We’re Getting to Know AI

Many different definitions of artificial intelligence have been proposed by philosophers, researchers and computer scientists, but so far no one definition satisfies everyone. Alan Turing proposed the “Turing test” to judge the ability of a machine to exhibit intelligent behavior, hinging on whether it can engage in natural language conversations in a way that is indistinguishable from a human being. Other such tests include the “coffee test” (a machine has to go into an average American home, figure out how to make coffee, and then prepare it), the “robot college student test” (a machine has to enroll in a university, take the same classes that humans would, pass the tests and obtain a degree), and the “employment test” (a machine has to work an economically important job and perform as well or better than humans perform in the same position).

Artificial intelligence is a broad concept and AI comes in many forms. We’re already using it every day, often without realizing it. When Google predicts what we’re going to type in the search bar, it uses a form of “weak AI” or “artificial narrow intelligence.” Siri and Cortana show more sophisticated, but still narrow AI. They operate within the walls of a limited, predefined range and show no signs of consciousness or self-awareness.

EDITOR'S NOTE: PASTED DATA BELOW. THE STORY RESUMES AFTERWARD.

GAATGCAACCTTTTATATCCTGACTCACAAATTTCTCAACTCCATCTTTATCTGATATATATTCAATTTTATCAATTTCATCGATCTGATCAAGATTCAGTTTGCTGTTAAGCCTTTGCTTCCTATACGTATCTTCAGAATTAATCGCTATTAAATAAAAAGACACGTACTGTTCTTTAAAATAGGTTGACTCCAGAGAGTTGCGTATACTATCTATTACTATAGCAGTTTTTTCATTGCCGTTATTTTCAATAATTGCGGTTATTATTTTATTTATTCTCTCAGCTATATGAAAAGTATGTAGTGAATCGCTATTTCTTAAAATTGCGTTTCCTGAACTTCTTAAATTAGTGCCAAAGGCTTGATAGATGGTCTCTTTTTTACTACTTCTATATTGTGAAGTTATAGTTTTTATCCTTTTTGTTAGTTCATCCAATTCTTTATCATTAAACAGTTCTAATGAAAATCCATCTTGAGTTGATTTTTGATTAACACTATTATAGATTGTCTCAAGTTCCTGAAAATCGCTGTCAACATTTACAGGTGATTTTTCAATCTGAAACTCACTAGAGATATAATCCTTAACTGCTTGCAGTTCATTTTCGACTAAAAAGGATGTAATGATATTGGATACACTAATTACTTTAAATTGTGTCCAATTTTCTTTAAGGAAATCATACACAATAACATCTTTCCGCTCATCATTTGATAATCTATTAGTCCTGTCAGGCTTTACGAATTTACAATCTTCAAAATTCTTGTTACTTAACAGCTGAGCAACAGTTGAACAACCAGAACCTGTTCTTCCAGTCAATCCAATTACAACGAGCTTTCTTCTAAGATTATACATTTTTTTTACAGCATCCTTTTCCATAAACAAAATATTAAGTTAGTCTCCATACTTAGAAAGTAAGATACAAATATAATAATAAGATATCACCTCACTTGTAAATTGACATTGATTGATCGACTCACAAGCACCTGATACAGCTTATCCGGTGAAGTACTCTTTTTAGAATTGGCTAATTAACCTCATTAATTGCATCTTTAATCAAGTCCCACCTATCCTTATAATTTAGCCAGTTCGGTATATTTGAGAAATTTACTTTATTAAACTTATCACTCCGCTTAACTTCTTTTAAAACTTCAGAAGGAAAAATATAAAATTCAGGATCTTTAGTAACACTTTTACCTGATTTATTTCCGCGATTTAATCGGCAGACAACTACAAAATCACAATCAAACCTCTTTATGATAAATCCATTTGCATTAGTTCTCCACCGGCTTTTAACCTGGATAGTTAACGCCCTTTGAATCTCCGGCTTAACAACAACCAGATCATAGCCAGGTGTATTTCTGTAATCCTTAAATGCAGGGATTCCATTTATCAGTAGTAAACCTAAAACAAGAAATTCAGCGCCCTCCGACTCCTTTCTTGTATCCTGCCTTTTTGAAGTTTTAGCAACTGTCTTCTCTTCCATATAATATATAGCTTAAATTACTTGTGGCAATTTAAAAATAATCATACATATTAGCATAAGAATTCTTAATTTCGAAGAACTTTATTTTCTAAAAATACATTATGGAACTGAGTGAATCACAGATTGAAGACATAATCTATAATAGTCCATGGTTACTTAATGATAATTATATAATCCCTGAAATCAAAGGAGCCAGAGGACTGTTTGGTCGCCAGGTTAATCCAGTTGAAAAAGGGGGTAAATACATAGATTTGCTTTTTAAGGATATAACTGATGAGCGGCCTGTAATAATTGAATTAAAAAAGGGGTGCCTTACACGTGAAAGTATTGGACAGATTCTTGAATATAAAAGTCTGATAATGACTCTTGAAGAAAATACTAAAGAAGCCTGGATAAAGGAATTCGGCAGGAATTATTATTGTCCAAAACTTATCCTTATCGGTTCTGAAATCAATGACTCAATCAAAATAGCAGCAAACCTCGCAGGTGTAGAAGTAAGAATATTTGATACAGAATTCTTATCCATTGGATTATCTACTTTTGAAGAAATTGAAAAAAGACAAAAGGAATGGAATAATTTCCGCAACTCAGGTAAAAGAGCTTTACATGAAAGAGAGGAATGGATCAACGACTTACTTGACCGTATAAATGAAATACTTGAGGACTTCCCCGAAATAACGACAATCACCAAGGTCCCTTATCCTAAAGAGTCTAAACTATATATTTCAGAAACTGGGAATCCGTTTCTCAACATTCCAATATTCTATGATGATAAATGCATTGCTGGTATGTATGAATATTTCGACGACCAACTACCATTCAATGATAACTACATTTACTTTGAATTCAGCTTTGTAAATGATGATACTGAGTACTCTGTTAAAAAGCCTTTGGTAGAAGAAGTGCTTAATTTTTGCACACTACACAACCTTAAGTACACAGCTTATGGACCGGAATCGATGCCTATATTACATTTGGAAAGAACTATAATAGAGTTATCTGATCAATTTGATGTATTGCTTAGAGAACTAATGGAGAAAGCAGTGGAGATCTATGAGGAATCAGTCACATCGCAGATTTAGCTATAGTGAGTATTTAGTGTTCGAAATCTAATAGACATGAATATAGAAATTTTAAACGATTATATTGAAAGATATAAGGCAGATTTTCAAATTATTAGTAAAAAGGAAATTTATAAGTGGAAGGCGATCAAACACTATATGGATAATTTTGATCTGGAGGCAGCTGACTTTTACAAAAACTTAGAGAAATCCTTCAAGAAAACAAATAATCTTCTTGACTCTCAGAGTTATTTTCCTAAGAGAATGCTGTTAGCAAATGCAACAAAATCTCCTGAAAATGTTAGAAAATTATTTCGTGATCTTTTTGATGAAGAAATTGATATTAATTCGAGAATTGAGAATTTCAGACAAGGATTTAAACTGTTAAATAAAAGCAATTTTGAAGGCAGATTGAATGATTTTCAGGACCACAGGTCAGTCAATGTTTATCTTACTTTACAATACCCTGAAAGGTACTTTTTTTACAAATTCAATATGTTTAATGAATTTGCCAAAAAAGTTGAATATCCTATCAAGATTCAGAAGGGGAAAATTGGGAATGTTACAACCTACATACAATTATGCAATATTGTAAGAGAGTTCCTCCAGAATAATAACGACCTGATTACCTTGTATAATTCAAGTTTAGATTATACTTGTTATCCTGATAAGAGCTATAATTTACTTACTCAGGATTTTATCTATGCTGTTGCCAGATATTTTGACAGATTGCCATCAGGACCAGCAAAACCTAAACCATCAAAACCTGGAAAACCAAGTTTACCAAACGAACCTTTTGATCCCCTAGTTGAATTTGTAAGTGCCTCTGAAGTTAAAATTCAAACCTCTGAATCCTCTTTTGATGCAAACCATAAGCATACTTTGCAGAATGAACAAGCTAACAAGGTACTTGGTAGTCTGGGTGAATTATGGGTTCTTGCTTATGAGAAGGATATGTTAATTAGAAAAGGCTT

In contrast to narrow artificial intelligence, John Searle, author and professor of philosophy at the University of California, Berkeley proposes the philosophical idea of “strong AI” or “artificial general intelligence.” The artificial general intelligence of a hypothetical machine is its ability to apply intelligence to any problem, rather than just one specific problem, in the same way that human beings do. A machine with artificial general intelligence will have a conscious, sentient mind.